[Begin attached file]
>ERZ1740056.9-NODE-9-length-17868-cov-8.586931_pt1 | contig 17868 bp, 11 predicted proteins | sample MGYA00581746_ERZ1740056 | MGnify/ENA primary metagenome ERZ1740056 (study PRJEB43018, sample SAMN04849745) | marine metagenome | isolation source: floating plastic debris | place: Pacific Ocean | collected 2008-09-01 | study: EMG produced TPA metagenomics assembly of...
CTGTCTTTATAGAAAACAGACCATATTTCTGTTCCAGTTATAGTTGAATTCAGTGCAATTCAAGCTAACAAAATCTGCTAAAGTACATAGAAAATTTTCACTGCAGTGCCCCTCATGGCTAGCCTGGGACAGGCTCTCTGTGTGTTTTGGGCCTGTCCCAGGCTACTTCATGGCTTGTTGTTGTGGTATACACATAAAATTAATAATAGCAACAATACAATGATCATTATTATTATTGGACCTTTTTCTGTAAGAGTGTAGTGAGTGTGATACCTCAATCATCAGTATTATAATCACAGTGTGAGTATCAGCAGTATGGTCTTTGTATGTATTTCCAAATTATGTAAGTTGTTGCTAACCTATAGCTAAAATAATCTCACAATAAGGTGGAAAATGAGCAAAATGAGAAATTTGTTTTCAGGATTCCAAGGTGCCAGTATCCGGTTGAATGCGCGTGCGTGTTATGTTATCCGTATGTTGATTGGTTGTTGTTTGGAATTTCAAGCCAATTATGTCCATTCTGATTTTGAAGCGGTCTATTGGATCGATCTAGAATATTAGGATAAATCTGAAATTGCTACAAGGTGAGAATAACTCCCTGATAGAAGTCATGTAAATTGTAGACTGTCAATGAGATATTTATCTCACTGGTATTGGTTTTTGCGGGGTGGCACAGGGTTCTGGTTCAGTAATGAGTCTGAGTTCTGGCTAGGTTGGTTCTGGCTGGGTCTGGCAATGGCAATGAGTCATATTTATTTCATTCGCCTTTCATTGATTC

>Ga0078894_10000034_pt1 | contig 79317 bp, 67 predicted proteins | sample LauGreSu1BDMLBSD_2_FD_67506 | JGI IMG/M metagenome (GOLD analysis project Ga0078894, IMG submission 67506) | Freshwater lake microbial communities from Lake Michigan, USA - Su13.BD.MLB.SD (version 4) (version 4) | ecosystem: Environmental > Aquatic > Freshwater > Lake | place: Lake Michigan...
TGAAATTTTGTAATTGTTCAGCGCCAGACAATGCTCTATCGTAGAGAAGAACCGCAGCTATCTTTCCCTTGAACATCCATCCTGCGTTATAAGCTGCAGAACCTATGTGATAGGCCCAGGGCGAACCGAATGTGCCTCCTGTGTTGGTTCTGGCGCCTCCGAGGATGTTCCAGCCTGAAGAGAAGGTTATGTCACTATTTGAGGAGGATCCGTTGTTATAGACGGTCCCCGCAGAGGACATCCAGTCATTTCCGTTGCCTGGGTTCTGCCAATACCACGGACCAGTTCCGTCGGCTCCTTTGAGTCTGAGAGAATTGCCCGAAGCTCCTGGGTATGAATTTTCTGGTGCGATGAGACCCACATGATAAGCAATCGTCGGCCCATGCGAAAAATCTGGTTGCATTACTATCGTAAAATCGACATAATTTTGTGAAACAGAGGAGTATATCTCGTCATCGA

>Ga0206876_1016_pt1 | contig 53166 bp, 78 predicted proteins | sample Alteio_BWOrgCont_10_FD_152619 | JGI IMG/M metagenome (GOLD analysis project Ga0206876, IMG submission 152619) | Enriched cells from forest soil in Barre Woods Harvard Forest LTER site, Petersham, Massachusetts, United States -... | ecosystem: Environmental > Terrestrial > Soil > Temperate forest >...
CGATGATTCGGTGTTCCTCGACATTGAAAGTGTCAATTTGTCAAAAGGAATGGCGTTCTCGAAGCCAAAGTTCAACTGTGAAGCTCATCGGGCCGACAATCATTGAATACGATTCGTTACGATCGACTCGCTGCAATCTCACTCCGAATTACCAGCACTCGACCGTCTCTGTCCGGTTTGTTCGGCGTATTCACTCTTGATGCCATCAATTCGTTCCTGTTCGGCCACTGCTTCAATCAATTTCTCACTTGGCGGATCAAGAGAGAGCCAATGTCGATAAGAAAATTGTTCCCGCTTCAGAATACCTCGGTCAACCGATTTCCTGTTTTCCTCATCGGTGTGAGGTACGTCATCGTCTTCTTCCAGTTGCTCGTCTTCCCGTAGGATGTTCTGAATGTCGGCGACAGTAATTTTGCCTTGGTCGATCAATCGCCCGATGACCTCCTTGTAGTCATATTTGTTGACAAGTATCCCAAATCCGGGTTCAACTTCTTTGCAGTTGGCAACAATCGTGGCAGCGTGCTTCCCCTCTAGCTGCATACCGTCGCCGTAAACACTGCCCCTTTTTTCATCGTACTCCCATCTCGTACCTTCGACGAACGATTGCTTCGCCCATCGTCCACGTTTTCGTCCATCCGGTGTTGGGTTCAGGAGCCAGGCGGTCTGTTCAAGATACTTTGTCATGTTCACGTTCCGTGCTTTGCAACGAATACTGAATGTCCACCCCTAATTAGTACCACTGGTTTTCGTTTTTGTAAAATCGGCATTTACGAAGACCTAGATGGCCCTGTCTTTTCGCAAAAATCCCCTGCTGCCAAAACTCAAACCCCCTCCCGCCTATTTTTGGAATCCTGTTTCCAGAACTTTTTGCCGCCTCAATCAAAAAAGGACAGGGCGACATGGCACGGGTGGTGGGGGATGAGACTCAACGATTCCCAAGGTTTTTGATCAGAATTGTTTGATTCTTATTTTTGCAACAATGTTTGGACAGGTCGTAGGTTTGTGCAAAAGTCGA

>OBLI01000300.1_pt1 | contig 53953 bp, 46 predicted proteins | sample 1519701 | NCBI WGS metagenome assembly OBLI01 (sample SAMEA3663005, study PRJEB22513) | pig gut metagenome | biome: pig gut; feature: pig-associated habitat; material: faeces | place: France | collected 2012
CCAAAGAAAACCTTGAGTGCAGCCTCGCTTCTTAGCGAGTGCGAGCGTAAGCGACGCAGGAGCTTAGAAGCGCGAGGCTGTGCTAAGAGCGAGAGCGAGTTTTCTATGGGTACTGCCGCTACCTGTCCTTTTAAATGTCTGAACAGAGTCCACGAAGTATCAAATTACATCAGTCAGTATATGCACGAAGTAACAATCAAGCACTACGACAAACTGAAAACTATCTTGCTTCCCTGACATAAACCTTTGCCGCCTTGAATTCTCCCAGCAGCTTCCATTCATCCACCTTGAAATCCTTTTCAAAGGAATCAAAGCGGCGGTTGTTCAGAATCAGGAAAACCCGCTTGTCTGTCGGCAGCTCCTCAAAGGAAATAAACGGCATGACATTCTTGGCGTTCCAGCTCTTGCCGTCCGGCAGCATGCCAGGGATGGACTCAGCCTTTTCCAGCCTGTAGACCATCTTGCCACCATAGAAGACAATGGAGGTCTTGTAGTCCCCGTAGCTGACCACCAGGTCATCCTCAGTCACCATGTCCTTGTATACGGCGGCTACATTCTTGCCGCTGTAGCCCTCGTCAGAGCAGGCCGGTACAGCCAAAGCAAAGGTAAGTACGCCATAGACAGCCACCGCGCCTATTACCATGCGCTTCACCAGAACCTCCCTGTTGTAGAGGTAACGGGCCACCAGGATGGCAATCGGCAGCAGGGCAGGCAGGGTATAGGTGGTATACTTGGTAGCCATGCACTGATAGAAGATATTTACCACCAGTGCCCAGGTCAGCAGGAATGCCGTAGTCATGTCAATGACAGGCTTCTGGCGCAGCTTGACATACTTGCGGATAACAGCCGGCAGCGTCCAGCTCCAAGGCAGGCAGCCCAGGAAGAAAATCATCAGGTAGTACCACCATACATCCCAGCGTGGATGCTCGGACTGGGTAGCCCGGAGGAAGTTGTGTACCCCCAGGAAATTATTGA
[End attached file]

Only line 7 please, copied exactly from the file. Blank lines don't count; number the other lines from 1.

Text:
>OBLI01000300.1_pt1 | contig 53953 bp, 46 predicted proteins | sample 1519701 | NCBI WGS metagenome assembly OBLI01 (sample SAMEA3663005, study PRJEB22513) | pig gut metagenome | biome: pig gut; feature: pig-associated habitat; material: faeces | place: France | collected 2012